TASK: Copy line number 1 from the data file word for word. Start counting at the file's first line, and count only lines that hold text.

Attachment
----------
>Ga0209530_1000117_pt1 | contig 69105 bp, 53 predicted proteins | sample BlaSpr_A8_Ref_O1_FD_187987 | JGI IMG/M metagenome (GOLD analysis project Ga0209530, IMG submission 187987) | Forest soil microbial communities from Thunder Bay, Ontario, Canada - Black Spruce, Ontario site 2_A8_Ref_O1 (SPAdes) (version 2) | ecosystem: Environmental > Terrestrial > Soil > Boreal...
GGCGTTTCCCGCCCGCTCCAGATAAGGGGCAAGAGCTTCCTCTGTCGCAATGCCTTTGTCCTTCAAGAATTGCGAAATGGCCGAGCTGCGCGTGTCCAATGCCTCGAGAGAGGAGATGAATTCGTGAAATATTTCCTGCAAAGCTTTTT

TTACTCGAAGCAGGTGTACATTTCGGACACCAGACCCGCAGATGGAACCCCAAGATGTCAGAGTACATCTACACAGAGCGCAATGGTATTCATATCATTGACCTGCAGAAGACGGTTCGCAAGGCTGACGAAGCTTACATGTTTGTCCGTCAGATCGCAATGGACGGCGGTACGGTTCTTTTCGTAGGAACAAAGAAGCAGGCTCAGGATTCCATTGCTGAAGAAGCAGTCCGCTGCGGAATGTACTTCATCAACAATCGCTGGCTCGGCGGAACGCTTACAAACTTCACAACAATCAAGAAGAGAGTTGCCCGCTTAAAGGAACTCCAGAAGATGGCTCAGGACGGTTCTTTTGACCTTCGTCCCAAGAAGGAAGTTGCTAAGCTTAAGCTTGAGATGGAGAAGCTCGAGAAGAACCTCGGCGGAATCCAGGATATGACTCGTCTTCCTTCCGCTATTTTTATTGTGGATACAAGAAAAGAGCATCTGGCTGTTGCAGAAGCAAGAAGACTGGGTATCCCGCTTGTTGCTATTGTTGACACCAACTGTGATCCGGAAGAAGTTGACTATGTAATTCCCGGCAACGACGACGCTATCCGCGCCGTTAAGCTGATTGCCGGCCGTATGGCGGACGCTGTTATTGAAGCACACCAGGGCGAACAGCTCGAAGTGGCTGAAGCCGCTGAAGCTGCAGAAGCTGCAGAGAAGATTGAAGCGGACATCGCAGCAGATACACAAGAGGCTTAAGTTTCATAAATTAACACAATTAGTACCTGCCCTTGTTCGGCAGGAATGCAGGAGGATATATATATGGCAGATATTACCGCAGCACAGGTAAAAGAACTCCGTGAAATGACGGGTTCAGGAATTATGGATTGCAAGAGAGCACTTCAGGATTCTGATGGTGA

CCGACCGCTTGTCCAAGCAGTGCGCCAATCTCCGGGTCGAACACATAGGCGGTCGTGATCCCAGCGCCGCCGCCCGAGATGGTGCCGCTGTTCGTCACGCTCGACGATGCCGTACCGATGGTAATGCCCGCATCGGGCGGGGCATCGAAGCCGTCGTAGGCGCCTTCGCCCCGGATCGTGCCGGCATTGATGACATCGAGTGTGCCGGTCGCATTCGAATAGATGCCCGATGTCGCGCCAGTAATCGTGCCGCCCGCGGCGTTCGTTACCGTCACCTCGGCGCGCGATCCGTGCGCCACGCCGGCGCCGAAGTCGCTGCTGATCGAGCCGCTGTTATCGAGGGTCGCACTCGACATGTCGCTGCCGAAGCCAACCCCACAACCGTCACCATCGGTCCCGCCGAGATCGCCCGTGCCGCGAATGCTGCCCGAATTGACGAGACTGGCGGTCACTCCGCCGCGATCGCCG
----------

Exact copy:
>Ga0209530_1000117_pt1 | contig 69105 bp, 53 predicted proteins | sample BlaSpr_A8_Ref_O1_FD_187987 | JGI IMG/M metagenome (GOLD analysis project Ga0209530, IMG submission 187987) | Forest soil microbial communities from Thunder Bay, Ontario, Canada - Black Spruce, Ontario site 2_A8_Ref_O1 (SPAdes) (version 2) | ecosystem: Environmental > Terrestrial > Soil > Boreal...